BW Trading was initiated in 1991. The original concept was to model the business on a fair trade model using examples like Oxfam and The Body shop as examples of businesses to aspire to. Fred Hollows was also an inspiration. We began by custom making our own designs in a range of handcrafted products, mainly from the remote Kashmir region. Over time a number of other handicrafts were tried, many did not succeed and some did. It is with Kashmir that we have been working without a break for over 20 years.
Although we loved what we did then, it was when we decided to start making traditional handicrafts with Aboriginal artwork images that the project really began to develop, creating real income and sustainability for artisans, as well as the artists, who were offered new opportunities through these projects.
Interestingly, there was a level of opposition to what we were doing. Some said that Aboriginal people did not like us using their images for products and that we were devaluing their art. The Aboriginal artists saw it very differently. They understood the opportunities being offered and were pleased to have a vehicle that could take their culture into the homes of mainstream Australians as well as international communities. There is no culture of manufacturing in Aboriginal society. Artefacts are produced as one off items and material possessions were kept to a minimum, as baggage did not suit the hunter - gathering life style. These projects value add to the artist's fine work, their stories and values, offering them a culturally appropriate way to earn sustainable incomes. We understood that an artist would not expose us to images that were not considered safe to reproduce on product. There are sacred images and stories, these are not given out to the uninitiated. Essentially, there are social mechanisms that maintain cultural heritage keeping it in the right hands. We did not try to interfere with these mechanisms.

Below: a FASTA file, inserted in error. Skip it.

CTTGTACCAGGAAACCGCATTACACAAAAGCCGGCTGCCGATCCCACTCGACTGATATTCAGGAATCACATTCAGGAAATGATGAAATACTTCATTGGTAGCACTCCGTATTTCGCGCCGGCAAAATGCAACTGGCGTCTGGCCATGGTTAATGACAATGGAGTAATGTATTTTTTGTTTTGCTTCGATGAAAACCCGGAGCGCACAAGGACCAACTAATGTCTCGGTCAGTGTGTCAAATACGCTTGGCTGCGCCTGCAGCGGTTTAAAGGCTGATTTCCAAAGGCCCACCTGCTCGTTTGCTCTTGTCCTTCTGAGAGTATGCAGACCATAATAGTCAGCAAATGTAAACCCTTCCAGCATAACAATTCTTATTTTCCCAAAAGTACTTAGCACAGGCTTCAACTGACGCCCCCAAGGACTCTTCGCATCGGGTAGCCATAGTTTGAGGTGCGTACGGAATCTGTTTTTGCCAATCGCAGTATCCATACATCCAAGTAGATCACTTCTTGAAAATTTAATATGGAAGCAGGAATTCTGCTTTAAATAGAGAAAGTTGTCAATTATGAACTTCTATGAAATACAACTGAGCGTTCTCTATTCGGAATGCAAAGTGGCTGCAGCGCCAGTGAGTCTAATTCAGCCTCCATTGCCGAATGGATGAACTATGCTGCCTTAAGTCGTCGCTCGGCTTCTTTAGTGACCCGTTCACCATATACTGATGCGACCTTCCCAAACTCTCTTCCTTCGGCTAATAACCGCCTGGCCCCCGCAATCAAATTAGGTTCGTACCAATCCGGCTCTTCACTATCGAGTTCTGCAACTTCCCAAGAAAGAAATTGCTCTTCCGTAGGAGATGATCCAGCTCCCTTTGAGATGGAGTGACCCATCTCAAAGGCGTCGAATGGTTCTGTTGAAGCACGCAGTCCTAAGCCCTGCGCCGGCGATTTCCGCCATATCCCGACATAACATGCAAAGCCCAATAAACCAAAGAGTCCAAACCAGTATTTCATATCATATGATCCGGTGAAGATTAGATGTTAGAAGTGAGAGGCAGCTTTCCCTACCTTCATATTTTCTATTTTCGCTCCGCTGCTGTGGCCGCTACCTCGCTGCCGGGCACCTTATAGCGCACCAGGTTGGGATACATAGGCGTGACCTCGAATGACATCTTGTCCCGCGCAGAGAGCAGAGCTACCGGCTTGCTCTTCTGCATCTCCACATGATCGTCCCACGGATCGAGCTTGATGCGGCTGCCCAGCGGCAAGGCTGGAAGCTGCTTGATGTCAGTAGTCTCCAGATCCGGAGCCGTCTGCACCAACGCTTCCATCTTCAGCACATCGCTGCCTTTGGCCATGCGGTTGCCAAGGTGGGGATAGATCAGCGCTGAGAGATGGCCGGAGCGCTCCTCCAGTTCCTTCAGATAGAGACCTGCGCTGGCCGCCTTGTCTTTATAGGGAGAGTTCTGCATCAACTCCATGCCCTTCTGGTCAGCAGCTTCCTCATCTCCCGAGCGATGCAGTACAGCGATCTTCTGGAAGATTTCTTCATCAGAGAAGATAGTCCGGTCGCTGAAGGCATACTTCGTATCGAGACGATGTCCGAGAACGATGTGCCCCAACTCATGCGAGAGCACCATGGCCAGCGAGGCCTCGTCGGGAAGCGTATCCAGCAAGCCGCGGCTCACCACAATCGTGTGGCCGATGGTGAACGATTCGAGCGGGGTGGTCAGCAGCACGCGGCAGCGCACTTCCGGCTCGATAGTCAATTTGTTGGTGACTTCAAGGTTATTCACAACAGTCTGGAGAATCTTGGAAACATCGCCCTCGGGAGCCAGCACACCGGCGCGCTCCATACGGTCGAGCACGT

The preconception of the untouchability of Aboriginal art did cause us some grief and hindrance, but over time we have been able to disseminate the message that artists choose what they will publish and how. We work closely with the artists, or alternatively with the managers of the art centres. They are familiar with our products and are happy with the chance to participate in the mainstream economy.
We continue to evolve in an ever changing world. Mass production is squeezing out handicrafts. The GFC had a detrimental effect on the handmade, the market demands cheaper products now, and it becomes more difficult for the traditional artisans to maintain their lifestyle and market share. We continue to innovate, finding ways to keep traditional and remote communities functional, and bring their beauty to the world.